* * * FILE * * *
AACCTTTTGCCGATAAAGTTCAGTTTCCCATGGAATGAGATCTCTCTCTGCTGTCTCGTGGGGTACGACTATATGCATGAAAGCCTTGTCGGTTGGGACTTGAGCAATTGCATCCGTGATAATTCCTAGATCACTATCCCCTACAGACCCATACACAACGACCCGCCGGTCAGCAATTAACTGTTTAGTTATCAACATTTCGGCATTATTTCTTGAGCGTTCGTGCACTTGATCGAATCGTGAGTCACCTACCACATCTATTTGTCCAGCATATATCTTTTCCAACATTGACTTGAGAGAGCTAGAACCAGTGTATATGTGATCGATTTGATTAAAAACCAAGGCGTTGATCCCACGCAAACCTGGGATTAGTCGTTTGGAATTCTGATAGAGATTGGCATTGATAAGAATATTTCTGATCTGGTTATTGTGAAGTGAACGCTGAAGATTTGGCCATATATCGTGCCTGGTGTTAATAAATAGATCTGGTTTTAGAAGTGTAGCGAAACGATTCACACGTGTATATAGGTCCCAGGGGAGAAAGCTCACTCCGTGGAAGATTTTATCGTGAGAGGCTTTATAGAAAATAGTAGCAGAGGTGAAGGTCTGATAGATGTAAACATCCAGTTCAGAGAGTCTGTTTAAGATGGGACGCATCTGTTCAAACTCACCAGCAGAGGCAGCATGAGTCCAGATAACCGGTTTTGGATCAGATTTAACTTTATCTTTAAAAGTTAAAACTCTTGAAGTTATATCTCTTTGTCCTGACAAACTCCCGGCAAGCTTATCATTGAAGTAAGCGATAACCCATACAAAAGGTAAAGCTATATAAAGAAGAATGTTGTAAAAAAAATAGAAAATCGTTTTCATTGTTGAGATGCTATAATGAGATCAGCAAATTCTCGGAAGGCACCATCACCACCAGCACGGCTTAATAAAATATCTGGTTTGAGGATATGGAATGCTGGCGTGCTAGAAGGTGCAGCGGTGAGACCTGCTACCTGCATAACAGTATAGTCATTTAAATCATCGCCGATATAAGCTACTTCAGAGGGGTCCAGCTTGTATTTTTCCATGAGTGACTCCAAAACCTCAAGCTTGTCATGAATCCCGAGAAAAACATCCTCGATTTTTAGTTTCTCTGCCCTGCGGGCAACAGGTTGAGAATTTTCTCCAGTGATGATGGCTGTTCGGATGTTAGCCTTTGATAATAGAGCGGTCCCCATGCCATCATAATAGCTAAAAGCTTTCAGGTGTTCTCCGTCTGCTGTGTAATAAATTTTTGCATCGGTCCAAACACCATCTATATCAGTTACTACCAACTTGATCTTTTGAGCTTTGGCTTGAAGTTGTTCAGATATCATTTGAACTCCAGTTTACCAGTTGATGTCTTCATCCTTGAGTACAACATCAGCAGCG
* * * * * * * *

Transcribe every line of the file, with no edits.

AACCTTTTGCCGATAAAGTTCAGTTTCCCATGGAATGAGATCTCTCTCTGCTGTCTCGTGGGGTACGACTATATGCATGAAAGCCTTGTCGGTTGGGACTTGAGCAATTGCATCCGTGATAATTCCTAGATCACTATCCCCTACAGACCCATACACAACGACCCGCCGGTCAGCAATTAACTGTTTAGTTATCAACATTTCGGCATTATTTCTTGAGCGTTCGTGCACTTGATCGAATCGTGAGTCACCTACCACATCTATTTGTCCAGCATATATCTTTTCCAACATTGACTTGAGAGAGCTAGAACCAGTGTATATGTGATCGATTTGATTAAAAACCAAGGCGTTGATCCCACGCAAACCTGGGATTAGTCGTTTGGAATTCTGATAGAGATTGGCATTGATAAGAATATTTCTGATCTGGTTATTGTGAAGTGAACGCTGAAGATTTGGCCATATATCGTGCCTGGTGTTAATAAATAGATCTGGTTTTAGAAGTGTAGCGAAACGATTCACACGTGTATATAGGTCCCAGGGGAGAAAGCTCACTCCGTGGAAGATTTTATCGTGAGAGGCTTTATAGAAAATAGTAGCAGAGGTGAAGGTCTGATAGATGTAAACATCCAGTTCAGAGAGTCTGTTTAAGATGGGACGCATCTGTTCAAACTCACCAGCAGAGGCAGCATGAGTCCAGATAACCGGTTTTGGATCAGATTTAACTTTATCTTTAAAAGTTAAAACTCTTGAAGTTATATCTCTTTGTCCTGACAAACTCCCGGCAAGCTTATCATTGAAGTAAGCGATAACCCATACAAAAGGTAAAGCTATATAAAGAAGAATGTTGTAAAAAAAATAGAAAATCGTTTTCATTGTTGAGATGCTATAATGAGATCAGCAAATTCTCGGAAGGCACCATCACCACCAGCACGGCTTAATAAAATATCTGGTTTGAGGATATGGAATGCTGGCGTGCTAGAAGGTGCAGCGGTGAGACCTGCTACCTGCATAACAGTATAGTCATTTAAATCATCGCCGATATAAGCTACTTCAGAGGGGTCCAGCTTGTATTTTTCCATGAGTGACTCCAAAACCTCAAGCTTGTCATGAATCCCGAGAAAAACATCCTCGATTTTTAGTTTCTCTGCCCTGCGGGCAACAGGTTGAGAATTTTCTCCAGTGATGATGGCTGTTCGGATGTTAGCCTTTGATAATAGAGCGGTCCCCATGCCATCATAATAGCTAAAAGCTTTCAGGTGTTCTCCGTCTGCTGTGTAATAAATTTTTGCATCGGTCCAAACACCATCTATATCAGTTACTACCAACTTGATCTTTTGAGCTTTGGCTTGAAGTTGTTCAGATATCATTTGAACTCCAGTTTACCAGTTGATGTCTTCATCCTTGAGTACAACATCAGCAGCG